Society for Linguistic Anthropology
Oral Presentation Session
Ronald Ignace (Simon Fraser University)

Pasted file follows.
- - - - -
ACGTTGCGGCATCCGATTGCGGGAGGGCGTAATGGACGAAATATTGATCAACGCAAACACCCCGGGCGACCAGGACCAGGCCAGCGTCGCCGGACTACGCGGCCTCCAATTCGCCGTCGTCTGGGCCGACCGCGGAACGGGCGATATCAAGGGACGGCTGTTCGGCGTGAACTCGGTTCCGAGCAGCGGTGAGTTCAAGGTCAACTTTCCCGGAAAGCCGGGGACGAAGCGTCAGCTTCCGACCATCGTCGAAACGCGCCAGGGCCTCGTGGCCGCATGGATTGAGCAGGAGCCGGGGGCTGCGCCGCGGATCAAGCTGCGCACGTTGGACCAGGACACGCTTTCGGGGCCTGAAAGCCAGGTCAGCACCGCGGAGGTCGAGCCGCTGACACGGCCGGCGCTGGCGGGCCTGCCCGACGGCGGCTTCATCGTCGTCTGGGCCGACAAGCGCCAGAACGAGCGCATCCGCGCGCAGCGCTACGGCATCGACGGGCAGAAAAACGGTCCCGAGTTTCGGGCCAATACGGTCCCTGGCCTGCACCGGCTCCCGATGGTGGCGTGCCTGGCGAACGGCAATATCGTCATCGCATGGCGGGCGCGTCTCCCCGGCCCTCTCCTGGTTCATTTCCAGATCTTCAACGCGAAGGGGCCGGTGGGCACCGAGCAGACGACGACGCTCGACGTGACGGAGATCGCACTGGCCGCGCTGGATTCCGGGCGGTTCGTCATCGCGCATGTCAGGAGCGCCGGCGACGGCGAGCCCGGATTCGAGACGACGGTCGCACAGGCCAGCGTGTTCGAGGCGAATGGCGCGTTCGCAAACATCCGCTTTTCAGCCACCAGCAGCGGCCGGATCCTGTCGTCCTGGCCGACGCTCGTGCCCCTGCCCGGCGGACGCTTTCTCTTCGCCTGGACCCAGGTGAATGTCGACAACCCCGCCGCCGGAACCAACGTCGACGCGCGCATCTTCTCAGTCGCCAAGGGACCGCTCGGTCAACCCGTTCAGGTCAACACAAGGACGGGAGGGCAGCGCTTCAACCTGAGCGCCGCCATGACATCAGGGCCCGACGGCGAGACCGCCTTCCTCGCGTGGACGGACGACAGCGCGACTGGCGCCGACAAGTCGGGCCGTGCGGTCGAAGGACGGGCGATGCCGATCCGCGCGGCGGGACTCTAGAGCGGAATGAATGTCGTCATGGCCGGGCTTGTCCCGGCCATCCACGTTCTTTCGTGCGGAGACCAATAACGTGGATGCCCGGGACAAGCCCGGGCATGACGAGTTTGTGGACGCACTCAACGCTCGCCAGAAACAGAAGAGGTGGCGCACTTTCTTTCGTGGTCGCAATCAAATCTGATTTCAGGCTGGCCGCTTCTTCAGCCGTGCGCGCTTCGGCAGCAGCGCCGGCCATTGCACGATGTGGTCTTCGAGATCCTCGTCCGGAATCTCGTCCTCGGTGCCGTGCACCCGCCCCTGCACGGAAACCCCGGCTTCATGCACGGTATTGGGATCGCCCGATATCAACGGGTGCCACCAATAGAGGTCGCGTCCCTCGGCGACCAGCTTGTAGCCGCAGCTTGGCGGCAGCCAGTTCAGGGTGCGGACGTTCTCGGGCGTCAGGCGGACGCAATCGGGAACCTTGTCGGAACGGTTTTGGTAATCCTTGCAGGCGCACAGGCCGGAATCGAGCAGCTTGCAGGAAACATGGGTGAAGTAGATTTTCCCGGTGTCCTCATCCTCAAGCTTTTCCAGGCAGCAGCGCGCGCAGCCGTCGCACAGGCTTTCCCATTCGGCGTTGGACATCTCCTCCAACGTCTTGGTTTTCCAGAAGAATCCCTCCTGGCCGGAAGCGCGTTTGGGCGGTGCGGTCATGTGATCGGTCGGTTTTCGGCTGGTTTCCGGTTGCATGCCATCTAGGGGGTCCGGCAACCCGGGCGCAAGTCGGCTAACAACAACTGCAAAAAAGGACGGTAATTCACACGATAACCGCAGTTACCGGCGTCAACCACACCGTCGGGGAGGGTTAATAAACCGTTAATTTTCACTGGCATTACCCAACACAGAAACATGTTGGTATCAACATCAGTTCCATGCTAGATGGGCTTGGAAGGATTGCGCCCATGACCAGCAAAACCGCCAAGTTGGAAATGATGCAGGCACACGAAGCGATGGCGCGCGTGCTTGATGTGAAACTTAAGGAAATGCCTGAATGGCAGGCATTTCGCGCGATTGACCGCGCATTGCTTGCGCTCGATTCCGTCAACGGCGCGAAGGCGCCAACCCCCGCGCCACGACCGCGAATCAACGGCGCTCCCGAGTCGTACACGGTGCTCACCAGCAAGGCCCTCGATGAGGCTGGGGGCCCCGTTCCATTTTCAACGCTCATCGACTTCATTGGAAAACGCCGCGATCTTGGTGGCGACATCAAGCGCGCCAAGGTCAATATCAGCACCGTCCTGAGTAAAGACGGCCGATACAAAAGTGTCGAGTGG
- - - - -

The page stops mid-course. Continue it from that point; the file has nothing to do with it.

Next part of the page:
Like all other languages throughout northwestern North America, Secwepemctsin (the Shuswap language), has a small and shrinking number of fluent speakers, including the presenter, who were raised into the language, and are collaborating with other speakers and learners to sustain the language into the future. While we rely on, and are grateful for the work of past linguists and ethnographers (Kuipers 1974, 1983, 1989), we are keenly aware how this work was produced in a colonial context and at a time when children were still separated from their parents, and elders, assimilated into English in Residential Schools, separating our people into what are often inflated numbers of “speakers” and “non-speakers,” thus creating disjunctures. Moreover, academic discourses on our people, lives, laws and knowledge separated our ways of being and communicating on our land into disciplines, as our land was profoundly altered, and our access to it denied. We present our ways of re-claiming our language and knowledge through collaborative story-work among speakers and learners where we re-imagine the past of our language in its multiple dimensions of ecological and kin-centric knowledge and ways of communicating, in order to give it a future. We begin with our own philosophy of how we come to know (stslexemwílc), guided by relational and reciprocal accountability among humans and the land, and of respect and responsibility for one another. We then employ these principles to not only analyse, but also re-claim and perform ways of telling that connect us to the speech of our ancestors.